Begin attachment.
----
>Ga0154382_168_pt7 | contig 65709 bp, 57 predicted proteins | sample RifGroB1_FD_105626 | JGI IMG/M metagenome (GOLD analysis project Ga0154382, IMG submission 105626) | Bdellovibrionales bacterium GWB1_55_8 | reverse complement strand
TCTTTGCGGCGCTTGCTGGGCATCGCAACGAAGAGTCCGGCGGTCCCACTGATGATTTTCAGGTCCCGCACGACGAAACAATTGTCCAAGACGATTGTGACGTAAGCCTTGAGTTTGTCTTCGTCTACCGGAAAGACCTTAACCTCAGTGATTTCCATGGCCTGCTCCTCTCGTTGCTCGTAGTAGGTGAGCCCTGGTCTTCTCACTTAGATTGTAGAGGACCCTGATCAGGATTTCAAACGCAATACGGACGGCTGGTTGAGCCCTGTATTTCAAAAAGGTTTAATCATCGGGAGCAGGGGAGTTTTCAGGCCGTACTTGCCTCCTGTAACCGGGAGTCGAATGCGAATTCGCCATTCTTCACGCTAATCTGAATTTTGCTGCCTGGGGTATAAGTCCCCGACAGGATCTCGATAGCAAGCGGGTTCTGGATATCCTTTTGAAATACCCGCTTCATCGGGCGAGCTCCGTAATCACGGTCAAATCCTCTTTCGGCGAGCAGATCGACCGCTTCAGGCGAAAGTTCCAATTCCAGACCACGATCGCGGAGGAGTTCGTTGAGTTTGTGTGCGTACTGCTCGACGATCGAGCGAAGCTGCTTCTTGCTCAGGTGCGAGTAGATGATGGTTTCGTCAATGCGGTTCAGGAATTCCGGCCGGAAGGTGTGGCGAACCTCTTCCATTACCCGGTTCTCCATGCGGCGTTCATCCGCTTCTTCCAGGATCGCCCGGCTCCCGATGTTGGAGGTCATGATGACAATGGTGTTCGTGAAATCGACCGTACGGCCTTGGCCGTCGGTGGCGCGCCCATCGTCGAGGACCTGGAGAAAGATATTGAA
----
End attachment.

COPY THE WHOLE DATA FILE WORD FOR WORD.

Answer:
>Ga0154382_168_pt7 | contig 65709 bp, 57 predicted proteins | sample RifGroB1_FD_105626 | JGI IMG/M metagenome (GOLD analysis project Ga0154382, IMG submission 105626) | Bdellovibrionales bacterium GWB1_55_8 | reverse complement strand
TCTTTGCGGCGCTTGCTGGGCATCGCAACGAAGAGTCCGGCGGTCCCACTGATGATTTTCAGGTCCCGCACGACGAAACAATTGTCCAAGACGATTGTGACGTAAGCCTTGAGTTTGTCTTCGTCTACCGGAAAGACCTTAACCTCAGTGATTTCCATGGCCTGCTCCTCTCGTTGCTCGTAGTAGGTGAGCCCTGGTCTTCTCACTTAGATTGTAGAGGACCCTGATCAGGATTTCAAACGCAATACGGACGGCTGGTTGAGCCCTGTATTTCAAAAAGGTTTAATCATCGGGAGCAGGGGAGTTTTCAGGCCGTACTTGCCTCCTGTAACCGGGAGTCGAATGCGAATTCGCCATTCTTCACGCTAATCTGAATTTTGCTGCCTGGGGTATAAGTCCCCGACAGGATCTCGATAGCAAGCGGGTTCTGGATATCCTTTTGAAATACCCGCTTCATCGGGCGAGCTCCGTAATCACGGTCAAATCCTCTTTCGGCGAGCAGATCGACCGCTTCAGGCGAAAGTTCCAATTCCAGACCACGATCGCGGAGGAGTTCGTTGAGTTTGTGTGCGTACTGCTCGACGATCGAGCGAAGCTGCTTCTTGCTCAGGTGCGAGTAGATGATGGTTTCGTCAATGCGGTTCAGGAATTCCGGCCGGAAGGTGTGGCGAACCTCTTCCATTACCCGGTTCTCCATGCGGCGTTCATCCGCTTCTTCCAGGATCGCCCGGCTCCCGATGTTGGAGGTCATGATGACAATGGTGTTCGTGAAATCGACCGTACGGCCTTGGCCGTCGGTGGCGCGCCCATCGTCGAGGACCTGGAGAAAGATATTGAA